Looking at the Big Picture of Business Today: Stupid is As Stupid Does?

In today’s business environment, I don’t know if “the big picture” overshadows the smaller one, or if it’s the other way around. But I absolutely know they are of the same landscape. Even in its current first draft, when the history of this era is written they will report some astonishing (connected) story lines:

1. An era where professional athletes turned to steroids as a way to put up some big short-term numbers.

2. An era where the financial community went against all logical and accepted practices as a way to put up some big short-term numbers.

3. An era where the federal government initiated a war and engaged in unprecedented activities like Guantanamo Bay to meet their short-term objectives.

4. An era where a law and order crime and punishment DA cum Governor can build a career on straight & narrow ethics yet get run out of office for hanging with hookers.

5. An era where gambling replaced drinking as the biggest vice on college campuses.

6. An era where people knew they could not afford houses they were “buying,” but were unconcerned because in 2 years (or less!) they could sell that house and turn a huge profit.

7. An era where lip syncing was introduced for “live” concerts to assure a better quality performance.

The list of find-the-easy-way, short-term thinking, it’s only a lie or a scam if I get caught, and so on, examples can run for many pages. How did this all suddenly happen all at once? Did the “Big Picture” set the wrong example, or did a conspiracy of small individual acts conspire to just lower everyone’s tolerance and expectations?

To me, politics has also been on this steady march to absurdity for well over a quarter century, but the defining moment remains the poll question that really did decide the 200 election: “Who would you rather have a beer with, Al Gore or GWB?” At the same time, people treat their obligation to vote on programs like “Dancing With The Stars” or “American Idol” well, as pretty serious business.

On the heels of Enron, Worldcom, Global Crossing, Tyco (remember those?) and many others we didn’t get reform or better run businesses. Company after company studied what those companies “did right” to boost the stock prices and then also tried to learn what they shouldn’t do. Effectively, the latter was studied for “how not to get caught” as opposed to behaviors that should be eliminated.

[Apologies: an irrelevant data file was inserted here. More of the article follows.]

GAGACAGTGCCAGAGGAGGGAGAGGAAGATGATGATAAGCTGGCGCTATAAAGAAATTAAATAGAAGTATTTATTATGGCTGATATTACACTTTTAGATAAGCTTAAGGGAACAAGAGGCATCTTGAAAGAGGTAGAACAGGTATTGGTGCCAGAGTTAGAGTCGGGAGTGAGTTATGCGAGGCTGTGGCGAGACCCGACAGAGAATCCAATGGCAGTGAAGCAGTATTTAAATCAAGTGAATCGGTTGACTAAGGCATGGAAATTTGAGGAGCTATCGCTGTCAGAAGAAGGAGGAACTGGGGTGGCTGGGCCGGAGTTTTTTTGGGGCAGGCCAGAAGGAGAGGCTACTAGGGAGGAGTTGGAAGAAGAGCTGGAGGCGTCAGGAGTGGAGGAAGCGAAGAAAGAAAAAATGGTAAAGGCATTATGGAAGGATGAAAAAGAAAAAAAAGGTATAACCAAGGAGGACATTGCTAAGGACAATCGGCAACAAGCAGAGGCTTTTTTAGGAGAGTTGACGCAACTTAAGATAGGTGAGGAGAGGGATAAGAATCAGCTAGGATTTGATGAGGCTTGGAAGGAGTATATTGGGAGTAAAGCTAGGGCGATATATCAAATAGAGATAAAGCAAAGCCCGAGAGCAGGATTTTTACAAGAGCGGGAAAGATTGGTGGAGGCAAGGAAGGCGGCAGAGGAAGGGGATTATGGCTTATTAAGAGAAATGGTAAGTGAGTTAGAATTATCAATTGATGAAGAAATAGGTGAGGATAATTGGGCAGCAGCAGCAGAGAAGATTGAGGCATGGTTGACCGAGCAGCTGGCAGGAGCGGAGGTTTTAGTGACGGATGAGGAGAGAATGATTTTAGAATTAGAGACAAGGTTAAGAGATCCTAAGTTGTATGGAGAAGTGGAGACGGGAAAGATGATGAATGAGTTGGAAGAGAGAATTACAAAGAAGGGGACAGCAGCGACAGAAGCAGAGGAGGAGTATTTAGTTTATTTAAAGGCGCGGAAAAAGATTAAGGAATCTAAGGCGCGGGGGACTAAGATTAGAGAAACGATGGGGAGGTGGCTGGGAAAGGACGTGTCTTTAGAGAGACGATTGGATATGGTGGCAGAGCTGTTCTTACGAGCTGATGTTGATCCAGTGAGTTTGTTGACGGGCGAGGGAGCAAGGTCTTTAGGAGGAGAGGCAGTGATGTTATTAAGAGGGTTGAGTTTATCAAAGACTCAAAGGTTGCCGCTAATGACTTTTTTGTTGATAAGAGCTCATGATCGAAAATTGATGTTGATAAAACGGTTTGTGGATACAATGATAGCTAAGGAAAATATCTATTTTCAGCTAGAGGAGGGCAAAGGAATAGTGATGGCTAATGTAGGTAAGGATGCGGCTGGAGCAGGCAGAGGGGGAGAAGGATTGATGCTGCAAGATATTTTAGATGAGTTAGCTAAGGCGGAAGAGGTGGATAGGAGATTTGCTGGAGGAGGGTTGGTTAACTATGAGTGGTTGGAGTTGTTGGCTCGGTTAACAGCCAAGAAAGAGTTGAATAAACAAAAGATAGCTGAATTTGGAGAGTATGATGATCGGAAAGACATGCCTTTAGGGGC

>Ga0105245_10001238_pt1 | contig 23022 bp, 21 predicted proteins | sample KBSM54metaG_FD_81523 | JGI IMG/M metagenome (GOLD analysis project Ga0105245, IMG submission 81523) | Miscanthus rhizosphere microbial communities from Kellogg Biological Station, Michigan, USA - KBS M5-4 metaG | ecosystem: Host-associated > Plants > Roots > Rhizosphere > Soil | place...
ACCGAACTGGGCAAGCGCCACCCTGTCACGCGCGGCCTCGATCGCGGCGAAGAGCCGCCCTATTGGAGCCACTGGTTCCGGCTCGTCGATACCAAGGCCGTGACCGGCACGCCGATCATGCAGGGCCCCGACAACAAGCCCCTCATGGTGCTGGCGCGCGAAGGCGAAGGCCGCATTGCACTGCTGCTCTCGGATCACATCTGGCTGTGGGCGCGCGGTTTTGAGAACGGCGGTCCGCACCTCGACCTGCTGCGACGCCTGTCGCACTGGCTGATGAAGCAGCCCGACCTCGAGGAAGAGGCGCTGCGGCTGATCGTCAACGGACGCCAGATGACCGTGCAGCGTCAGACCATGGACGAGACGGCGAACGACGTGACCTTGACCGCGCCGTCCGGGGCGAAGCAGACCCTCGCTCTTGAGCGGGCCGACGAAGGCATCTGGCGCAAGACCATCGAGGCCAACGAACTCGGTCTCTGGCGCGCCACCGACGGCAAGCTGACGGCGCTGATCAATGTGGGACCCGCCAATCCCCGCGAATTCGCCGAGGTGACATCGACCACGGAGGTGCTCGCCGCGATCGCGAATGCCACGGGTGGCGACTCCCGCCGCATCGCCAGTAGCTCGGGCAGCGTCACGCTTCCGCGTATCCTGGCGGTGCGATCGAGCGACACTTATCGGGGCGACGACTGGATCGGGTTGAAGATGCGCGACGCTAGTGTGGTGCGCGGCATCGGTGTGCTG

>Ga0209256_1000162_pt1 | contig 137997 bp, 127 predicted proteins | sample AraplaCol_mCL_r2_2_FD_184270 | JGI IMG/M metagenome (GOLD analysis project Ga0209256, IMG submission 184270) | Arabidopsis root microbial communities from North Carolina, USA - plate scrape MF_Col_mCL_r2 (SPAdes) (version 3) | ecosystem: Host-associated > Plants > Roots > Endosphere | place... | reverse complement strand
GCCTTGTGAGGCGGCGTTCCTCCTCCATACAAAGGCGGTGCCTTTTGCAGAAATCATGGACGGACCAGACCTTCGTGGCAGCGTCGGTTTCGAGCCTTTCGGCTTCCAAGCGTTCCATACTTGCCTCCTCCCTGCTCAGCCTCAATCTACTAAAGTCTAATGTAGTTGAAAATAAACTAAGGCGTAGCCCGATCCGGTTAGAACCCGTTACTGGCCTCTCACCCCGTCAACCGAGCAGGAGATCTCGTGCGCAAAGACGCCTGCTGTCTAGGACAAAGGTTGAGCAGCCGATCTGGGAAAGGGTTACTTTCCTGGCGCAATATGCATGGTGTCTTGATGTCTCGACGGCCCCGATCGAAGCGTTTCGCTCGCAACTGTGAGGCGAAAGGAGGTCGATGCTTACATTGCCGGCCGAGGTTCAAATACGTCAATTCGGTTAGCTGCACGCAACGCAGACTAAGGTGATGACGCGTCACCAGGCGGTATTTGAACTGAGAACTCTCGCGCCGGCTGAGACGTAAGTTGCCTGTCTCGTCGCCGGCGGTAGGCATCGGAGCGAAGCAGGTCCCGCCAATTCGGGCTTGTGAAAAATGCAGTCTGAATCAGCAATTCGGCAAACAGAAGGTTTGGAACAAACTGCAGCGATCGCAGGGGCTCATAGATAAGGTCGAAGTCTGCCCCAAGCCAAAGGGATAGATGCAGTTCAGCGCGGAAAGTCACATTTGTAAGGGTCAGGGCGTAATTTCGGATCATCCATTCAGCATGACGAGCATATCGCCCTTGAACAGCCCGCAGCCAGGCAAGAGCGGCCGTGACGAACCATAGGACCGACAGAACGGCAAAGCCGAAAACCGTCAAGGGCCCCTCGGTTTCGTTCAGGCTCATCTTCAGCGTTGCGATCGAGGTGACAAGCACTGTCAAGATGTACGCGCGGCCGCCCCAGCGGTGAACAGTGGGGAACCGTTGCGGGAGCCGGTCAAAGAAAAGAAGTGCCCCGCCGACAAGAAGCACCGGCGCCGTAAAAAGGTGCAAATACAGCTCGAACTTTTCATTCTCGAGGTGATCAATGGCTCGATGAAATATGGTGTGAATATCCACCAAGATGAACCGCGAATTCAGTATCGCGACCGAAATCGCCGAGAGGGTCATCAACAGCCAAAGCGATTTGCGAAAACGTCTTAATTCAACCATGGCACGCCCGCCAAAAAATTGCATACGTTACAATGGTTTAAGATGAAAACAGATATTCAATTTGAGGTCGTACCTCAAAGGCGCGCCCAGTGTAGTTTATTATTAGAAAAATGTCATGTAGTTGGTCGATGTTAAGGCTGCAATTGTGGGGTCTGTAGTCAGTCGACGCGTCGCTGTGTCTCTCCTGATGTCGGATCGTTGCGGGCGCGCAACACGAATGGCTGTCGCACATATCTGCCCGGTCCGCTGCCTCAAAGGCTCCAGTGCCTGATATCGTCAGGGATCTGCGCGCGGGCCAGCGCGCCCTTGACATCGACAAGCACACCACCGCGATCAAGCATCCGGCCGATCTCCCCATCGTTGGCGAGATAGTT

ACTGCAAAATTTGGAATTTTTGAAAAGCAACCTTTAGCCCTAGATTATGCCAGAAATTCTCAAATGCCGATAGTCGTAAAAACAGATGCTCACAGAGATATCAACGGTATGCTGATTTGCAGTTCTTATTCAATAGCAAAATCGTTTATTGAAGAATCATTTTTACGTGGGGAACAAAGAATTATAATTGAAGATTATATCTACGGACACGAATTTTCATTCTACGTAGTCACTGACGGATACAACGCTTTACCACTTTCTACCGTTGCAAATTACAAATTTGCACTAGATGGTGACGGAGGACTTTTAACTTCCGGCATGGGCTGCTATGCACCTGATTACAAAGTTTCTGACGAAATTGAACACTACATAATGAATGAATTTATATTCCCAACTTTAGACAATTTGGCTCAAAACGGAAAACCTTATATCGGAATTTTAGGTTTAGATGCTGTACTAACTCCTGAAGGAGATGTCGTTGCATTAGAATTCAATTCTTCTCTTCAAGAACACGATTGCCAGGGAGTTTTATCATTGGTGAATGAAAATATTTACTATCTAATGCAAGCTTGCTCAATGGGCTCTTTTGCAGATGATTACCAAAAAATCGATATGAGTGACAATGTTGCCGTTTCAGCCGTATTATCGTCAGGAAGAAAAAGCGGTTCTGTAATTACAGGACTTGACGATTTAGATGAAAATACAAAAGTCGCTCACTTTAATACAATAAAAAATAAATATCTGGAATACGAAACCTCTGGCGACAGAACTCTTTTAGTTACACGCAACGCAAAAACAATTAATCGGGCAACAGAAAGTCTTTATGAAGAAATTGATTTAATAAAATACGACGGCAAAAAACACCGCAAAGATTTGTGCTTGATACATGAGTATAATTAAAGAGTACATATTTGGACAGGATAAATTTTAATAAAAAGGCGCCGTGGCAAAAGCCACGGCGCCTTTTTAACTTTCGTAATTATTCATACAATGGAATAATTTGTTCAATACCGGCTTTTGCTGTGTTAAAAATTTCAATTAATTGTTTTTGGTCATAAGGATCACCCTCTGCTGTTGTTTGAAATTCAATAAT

On a micro level, I always ask the same question of every executive I meet: “Who is your customer?” At best the typical answers are stock, not well thought-out or overly insightful; in the worst cases these executives show utter disdain for the markets they serve. Is it any wonder then that employees throughout the ranks are confused, misdirected, or unable to execute very well at all? If business leaders are not deeply in tune with
their markets, with their prospects and customers, does anyone think a company can meet, let alone master, rapidly changing competitive and economic conditions?

Forest Gump and his mama shed light on all this: “stupid is as stupid does”. I’ll interpret this as meaning one need not be perpetually stupid because doing better tomorrow is always a redeeming option. However, excelling tomorrow means confronting the realities with logical and decisive action. Fundamentals rule, they always have and they always will. The smart leaders will take the initiative to focus their companies on the fundamentals that are always produce results.

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